Section 25 – Always NowSection 25 – Always Now –  album review

Factory Benelux

5 Vinyl LPs

Released 6th September 2019

Deluxe vinyl reissue of Section 25’s 1981 debut album, also including singles, live shows, rarities and The Key Of Dreams, the band’s second LP….Ian Canty listens to the sound of one of Factory Records’ secret weapons….

Blackpool’s Section 25 were one of the bands that bore the brunt of the music media’s fascination with Joy Division/New Order, mostly at the expense of everyone else signed to Factory. The “received wisdom” was that all Factory did was sign bands that sounded exactly like the former Stiff Kittens and this was repeated ad infinitum in the weekly inkies. I mean did they expect them to sign Discharge or Blitz up (well actually Blitz did sound a bit like JD/New Order in the latter part of their career….I’m beginning to wish I didn’t start this)? Like most of the acts given this kind of treatment, they sounded a little like those two on occasion, but they were also a lot more besides.

Formed in the last months of 1977 by the Cassidy brothers Larry and Vince, Section 25 (the name referred to the Mental Health Act) made their recording debut three years later with Girls Don’t Count, which was single FAC 18 to give the catalogue number as was all-important in the Factory sphere. This record was produced by Rob Gretton and Ian Curtis, strengthening the ties with the Manchester music massive. Curtis was also credited as co-producing some of their debut LP Always Now, which came out in early 1981 and forms the basis for this 5 LP set. The band’s line up of the time was the Cassidys augmented by Paul Wiggin on guitar, who had replaced Phil Denton in late 1979.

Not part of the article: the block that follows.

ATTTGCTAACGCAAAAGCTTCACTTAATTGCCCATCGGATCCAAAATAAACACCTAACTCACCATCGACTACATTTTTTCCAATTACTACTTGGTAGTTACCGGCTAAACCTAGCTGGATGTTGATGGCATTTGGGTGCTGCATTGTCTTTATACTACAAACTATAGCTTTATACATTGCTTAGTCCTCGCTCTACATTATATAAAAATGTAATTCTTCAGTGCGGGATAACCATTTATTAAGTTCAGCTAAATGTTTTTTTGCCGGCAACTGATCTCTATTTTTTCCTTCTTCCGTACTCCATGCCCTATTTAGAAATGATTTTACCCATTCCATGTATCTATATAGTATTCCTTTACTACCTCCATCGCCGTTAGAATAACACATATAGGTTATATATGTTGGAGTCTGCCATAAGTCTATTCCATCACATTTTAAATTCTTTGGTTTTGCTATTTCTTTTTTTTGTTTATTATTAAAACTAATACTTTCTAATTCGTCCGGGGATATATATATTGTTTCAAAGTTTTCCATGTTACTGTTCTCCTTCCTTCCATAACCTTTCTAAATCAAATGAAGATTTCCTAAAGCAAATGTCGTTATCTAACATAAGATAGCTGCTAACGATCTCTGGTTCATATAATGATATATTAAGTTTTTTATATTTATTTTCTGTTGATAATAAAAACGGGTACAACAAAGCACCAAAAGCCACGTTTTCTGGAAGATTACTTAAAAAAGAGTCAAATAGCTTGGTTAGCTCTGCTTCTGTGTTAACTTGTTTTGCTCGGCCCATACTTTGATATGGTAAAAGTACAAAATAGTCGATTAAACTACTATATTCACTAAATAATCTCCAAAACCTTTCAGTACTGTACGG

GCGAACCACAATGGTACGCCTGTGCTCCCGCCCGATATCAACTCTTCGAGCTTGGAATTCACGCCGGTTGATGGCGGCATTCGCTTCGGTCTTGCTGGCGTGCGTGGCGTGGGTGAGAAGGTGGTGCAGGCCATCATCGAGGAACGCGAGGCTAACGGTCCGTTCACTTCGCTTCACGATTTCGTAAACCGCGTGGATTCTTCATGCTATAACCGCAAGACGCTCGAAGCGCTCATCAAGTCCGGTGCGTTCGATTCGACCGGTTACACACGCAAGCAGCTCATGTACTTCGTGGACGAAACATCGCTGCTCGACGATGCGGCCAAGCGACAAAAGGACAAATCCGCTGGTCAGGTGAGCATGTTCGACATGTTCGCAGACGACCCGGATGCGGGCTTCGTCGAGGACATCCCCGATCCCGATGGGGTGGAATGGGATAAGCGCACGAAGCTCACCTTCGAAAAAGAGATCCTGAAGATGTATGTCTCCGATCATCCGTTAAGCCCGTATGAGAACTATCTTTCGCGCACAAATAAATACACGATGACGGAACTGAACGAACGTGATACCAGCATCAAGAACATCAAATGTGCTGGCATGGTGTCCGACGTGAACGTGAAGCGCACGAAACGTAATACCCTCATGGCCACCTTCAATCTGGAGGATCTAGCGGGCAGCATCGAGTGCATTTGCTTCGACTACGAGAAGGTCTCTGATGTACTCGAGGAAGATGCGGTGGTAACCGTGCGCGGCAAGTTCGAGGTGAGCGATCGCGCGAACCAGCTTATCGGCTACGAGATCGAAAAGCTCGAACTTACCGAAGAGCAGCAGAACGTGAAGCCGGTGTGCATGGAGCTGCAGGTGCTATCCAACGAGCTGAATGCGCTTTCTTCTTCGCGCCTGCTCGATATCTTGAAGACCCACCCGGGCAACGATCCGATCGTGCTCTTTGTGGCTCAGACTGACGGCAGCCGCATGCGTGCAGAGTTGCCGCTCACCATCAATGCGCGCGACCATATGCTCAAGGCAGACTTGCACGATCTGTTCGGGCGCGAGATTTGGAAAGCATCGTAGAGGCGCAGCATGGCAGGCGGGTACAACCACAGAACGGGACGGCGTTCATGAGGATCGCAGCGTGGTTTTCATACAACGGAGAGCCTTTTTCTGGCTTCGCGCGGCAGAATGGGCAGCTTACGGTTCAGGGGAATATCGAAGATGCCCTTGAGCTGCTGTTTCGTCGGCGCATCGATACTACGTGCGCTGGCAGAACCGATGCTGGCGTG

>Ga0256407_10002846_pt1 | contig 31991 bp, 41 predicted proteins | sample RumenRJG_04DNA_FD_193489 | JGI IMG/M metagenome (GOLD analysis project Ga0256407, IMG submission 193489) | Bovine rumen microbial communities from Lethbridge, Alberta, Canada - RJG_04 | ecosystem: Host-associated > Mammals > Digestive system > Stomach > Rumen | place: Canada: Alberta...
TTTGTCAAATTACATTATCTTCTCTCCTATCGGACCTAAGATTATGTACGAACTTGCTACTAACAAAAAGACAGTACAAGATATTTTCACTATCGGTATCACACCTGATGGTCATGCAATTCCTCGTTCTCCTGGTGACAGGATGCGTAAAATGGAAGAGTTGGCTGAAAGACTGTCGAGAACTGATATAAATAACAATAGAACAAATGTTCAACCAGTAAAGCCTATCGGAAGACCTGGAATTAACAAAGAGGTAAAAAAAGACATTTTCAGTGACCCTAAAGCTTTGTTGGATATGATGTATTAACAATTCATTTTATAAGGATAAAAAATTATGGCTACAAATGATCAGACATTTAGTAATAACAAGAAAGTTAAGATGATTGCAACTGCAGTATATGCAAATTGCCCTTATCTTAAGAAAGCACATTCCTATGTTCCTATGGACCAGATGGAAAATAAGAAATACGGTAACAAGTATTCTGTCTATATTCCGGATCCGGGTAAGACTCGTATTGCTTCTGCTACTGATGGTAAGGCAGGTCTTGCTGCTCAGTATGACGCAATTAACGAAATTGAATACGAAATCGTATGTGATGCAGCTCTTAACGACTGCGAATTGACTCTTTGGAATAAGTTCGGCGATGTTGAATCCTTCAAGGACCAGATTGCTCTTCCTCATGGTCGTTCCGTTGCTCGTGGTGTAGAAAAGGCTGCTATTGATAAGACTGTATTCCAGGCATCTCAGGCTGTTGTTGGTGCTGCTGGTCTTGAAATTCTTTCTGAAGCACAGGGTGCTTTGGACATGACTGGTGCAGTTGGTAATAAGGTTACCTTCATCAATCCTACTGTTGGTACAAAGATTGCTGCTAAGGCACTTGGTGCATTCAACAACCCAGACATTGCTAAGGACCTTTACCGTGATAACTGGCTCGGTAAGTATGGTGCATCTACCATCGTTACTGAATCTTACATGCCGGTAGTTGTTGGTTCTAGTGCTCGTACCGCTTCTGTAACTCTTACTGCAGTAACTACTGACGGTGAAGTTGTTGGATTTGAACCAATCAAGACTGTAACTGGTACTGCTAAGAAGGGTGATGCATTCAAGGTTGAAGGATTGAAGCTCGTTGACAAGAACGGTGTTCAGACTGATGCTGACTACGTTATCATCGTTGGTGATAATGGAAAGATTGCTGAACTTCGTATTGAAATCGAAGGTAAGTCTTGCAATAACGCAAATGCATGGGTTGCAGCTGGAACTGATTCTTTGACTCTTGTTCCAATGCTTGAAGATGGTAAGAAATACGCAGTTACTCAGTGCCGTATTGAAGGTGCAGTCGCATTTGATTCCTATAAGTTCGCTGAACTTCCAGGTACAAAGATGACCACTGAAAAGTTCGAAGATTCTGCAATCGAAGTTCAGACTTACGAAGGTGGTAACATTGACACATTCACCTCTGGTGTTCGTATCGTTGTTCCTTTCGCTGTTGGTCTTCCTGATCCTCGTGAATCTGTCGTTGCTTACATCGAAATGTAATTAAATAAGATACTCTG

The debut album came wrapped in a typically swish and expensive Peter Saville sleeve and made a decent enough showing in the independent charts. This record remains an intriguing listen and retains a mystique of its own all these years on. Listening reveals a band as in the thrall of PIL as much as their label-mates, but managing to come up with something at the end of it that was peculiarly their own. The reflective Melt Close is delightful and Be Brave is a nice example of detached post punk guitar sheen. Dirty Disco is a mighty groover like the best Public Image and set closer New Horizon fades in slowly, guitar just a ghostly chill giving way to an assertively sparky rhythm. Always Now still carries a bright but oblique sense of purpose, everything here has its place and fits into the bigger picture as a whole.

Disc 2 of this collection rounds up all the early non-album tracks by the band, items that crept out on singles and compilations. Dirty Disco gets a French workout as Je Veux Ton Amour and Girls Don’t Count shines as a great 7″ inch. Knew Noise is still a fabulous thumping alternative dance offering and After Image (also on the Hicks From The Sticks compilation album) has a real punky brio. This disc works as the shadow of Always Now and shows that Section 25’s material had good deal of strength in depth at the time – it was just a matter of them choosing what made sense to include on the LP.